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WebForms or MVC - an ASP.NET rookie in trouble RRS feed

  • Question

  • User25990494 posted

    Hi,

    I'm quite new to ASP.NET. Nevertheless I have to develop a quite complex project under the following requirements:

    - extensibility

    - high security

    - of course proper functionality

    - reusable elements / templates, i.e. same structure for object list display and edit view.

    I've already developed a small application with WebForms but after reading almost every chapter of ASP.NET Unleashed by Stephen Walter I'm getting the feeling that I don't know anything about ASP.NET at all since it's so complex and huge.

    I don't know anymore which technique or control fits best for my idea of reusable elements since I have to many different ways of doing it in my head. To get my reusable elements done, I created some Custom Controls but I'm not sure if it's better to solve it using FormViews or Master-Detail-View ...

    The other question is: shall I use DataSets or EF or Linq to SQL ...

    Argh, my brain is exploding! ;)


    Since I used to be a PHP programmer making a lot of use of OOP techniques I really like to write my own source code, JavaScript (using jQuery, Ajax and JSON) and CSS.

    Actually I included a lot of CssClass into my first WebForm project as well as some Ajax stuff using jQuery without making use of the .Net Ajax stuff. Furthermore I developed my own custom provider with my own database. So I'm really trying to keep control over my application.

    My question is, does anyone think that MVC might help me getting my braincells into the right direction again? The problem is that I spend a lot of time trying to get this WebForm concept into my head but I'm still thinking I'm right at the beginning.

    Now I fear running out of time trying to grasp the MVC approach not knowing if it might fit better in the end.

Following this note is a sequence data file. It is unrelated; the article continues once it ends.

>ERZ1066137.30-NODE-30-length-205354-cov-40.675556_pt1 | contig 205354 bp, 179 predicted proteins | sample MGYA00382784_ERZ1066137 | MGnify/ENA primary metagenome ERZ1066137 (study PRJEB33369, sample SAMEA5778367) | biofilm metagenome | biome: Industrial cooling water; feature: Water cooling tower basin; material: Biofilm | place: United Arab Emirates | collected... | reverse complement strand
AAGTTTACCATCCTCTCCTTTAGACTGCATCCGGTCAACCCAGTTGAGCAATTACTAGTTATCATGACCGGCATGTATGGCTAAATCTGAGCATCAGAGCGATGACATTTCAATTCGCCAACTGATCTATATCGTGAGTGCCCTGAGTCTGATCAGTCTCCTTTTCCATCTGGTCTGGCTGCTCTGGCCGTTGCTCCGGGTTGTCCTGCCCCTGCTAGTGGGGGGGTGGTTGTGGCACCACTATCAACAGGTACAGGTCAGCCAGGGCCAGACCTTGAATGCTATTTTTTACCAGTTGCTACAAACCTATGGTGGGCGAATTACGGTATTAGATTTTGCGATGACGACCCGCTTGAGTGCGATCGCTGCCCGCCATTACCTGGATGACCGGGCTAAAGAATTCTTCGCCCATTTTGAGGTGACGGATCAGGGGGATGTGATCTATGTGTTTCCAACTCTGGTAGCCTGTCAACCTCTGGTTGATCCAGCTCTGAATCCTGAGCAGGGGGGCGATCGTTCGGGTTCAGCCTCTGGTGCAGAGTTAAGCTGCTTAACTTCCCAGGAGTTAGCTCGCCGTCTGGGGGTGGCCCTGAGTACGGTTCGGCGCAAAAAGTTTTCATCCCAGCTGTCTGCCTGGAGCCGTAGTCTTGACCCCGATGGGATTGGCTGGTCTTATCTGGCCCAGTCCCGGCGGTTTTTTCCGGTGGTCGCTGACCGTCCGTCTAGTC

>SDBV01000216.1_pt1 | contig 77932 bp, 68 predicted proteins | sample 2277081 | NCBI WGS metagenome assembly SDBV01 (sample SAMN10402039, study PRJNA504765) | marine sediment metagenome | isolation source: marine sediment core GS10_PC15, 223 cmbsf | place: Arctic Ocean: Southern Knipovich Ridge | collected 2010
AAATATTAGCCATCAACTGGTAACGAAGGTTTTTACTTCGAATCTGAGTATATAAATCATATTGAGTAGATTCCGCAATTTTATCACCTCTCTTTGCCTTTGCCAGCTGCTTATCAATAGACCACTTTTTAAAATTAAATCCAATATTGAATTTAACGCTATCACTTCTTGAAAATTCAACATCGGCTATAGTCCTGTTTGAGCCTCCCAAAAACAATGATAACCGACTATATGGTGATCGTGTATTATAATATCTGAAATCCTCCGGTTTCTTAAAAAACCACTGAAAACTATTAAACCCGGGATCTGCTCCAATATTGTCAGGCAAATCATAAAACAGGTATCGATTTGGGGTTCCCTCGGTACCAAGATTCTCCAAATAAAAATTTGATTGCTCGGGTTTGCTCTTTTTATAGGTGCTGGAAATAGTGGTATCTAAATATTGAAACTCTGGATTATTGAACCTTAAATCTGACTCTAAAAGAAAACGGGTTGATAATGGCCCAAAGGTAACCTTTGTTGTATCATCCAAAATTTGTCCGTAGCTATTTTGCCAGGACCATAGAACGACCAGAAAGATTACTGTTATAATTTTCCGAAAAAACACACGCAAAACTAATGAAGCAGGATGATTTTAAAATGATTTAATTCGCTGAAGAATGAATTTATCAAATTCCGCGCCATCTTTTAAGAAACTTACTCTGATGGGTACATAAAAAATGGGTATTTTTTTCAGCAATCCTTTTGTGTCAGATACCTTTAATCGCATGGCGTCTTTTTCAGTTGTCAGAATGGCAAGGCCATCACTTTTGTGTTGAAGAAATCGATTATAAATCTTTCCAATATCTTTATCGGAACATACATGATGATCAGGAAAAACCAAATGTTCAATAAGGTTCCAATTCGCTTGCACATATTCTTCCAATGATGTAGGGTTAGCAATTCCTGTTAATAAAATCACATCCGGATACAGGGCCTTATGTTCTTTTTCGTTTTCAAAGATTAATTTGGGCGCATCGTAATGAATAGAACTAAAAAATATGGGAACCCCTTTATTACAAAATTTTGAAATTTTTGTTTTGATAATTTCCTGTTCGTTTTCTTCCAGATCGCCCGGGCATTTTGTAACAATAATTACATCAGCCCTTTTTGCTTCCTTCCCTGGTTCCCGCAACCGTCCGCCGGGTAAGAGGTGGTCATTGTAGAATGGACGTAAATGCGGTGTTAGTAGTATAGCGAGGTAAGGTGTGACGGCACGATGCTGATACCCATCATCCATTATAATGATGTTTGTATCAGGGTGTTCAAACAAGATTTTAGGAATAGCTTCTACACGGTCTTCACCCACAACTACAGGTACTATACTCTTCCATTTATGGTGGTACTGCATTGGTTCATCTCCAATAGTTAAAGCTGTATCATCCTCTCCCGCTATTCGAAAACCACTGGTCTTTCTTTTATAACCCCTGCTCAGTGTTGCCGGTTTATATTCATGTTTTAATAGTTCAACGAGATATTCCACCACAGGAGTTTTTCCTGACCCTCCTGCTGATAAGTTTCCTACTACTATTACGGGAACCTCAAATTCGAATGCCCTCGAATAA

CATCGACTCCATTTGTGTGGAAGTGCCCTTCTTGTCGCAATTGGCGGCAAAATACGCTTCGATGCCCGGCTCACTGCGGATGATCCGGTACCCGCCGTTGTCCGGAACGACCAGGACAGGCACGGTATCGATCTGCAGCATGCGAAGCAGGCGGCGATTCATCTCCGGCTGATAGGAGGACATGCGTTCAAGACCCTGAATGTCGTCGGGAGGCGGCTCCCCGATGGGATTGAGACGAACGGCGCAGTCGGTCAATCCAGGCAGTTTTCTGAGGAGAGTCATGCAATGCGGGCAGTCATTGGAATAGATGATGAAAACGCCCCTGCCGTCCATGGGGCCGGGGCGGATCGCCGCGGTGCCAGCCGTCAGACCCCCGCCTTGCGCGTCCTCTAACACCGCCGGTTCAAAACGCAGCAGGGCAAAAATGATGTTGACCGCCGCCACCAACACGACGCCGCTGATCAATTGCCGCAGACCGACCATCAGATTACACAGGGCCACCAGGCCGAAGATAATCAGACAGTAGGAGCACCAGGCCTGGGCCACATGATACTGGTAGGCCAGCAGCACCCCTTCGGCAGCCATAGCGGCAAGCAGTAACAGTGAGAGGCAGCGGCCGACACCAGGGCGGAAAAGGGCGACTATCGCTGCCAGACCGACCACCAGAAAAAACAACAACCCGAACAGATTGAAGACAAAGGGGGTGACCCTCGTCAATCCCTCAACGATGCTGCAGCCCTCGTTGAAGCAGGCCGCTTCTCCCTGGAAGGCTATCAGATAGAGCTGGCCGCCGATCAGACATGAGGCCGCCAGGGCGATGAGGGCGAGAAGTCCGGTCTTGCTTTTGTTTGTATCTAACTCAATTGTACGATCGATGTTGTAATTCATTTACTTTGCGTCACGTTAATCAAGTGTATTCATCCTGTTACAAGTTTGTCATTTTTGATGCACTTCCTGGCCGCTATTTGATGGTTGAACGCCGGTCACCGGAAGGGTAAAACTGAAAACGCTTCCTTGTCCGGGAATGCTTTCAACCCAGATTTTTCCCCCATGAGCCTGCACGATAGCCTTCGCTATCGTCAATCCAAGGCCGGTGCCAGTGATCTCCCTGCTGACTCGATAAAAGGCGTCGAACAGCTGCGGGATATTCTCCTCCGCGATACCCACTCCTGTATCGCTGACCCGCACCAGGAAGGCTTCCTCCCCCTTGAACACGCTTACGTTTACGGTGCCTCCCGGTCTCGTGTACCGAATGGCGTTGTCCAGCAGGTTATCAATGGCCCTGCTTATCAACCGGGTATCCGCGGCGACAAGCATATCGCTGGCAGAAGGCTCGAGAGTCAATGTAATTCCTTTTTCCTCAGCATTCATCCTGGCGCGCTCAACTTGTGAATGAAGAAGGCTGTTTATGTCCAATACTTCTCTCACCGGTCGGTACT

So do you think that MVC is easy to grasp and control?

    I've already seen the Nerddinner video by Scott Haselman and I really loved the approach. Nevertheless I also like the Master-Detail-View possible with WebForms and I'm not sure if it is possible to realize it with MVC because I would like to have the EditView on the same site like my list.


    Sorry, this was a lot of text but I'm really going crazy right now with almost 2000 pages of ASP.NET Unleashed in my brain and some confusing information I got from different Forums saying that ViewState, PostBack and Datasets are bad and Events hard to handle.

    Furthermore please don't blame me for some weird expressions, English isn't my mother tongue. ;)


    Thanks for any reply

    Ecard

    Monday, March 15, 2010 6:38 AM

Answers

  • User-590788913 posted

    Since you mentioned you came from PHP background, I suggest you just forget about the WebForm, go straight to MVC. MVC is a subset of ASP.NET, what you still need to learn about ASP.NET are:

    - HttpModule mainly to do with routing and security context
    - HttpHandler where MVC is actually a handler
    - concept of how web request/response being handled by ASP.NET

    You can ignore the follow:

    - page life cycle
    - page events
    - custom/user controls